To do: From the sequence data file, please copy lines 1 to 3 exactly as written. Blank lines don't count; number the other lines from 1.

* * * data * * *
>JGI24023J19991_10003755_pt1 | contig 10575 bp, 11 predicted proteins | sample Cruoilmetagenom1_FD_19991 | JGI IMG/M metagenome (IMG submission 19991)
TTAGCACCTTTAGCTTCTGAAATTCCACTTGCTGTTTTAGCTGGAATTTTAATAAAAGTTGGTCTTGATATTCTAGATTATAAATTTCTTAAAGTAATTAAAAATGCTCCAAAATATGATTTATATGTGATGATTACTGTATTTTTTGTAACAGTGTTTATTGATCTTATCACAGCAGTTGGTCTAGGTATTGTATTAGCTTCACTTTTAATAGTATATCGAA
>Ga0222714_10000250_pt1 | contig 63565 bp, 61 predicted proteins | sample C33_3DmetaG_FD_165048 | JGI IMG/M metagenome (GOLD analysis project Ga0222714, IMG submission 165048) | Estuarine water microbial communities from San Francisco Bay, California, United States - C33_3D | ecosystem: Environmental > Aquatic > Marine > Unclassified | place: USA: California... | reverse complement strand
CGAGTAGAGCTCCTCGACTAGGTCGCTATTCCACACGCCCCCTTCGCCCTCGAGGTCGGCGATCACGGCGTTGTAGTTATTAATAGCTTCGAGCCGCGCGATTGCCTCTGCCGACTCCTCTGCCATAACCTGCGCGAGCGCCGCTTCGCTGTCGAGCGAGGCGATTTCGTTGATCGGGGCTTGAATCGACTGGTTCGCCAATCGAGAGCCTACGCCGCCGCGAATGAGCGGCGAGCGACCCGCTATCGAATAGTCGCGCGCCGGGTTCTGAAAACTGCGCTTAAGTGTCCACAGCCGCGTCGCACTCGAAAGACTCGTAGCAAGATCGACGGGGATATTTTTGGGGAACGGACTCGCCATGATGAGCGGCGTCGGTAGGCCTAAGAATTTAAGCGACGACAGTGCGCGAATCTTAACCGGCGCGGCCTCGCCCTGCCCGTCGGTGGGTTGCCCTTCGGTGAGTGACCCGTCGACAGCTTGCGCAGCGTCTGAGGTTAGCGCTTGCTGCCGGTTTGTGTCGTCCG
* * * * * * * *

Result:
>JGI24023J19991_10003755_pt1 | contig 10575 bp, 11 predicted proteins | sample Cruoilmetagenom1_FD_19991 | JGI IMG/M metagenome (IMG submission 19991)
TTAGCACCTTTAGCTTCTGAAATTCCACTTGCTGTTTTAGCTGGAATTTTAATAAAAGTTGGTCTTGATATTCTAGATTATAAATTTCTTAAAGTAATTAAAAATGCTCCAAAATATGATTTATATGTGATGATTACTGTATTTTTTGTAACAGTGTTTATTGATCTTATCACAGCAGTTGGTCTAGGTATTGTATTAGCTTCACTTTTAATAGTATATCGAA
>Ga0222714_10000250_pt1 | contig 63565 bp, 61 predicted proteins | sample C33_3DmetaG_FD_165048 | JGI IMG/M metagenome (GOLD analysis project Ga0222714, IMG submission 165048) | Estuarine water microbial communities from San Francisco Bay, California, United States - C33_3D | ecosystem: Environmental > Aquatic > Marine > Unclassified | place: USA: California... | reverse complement strand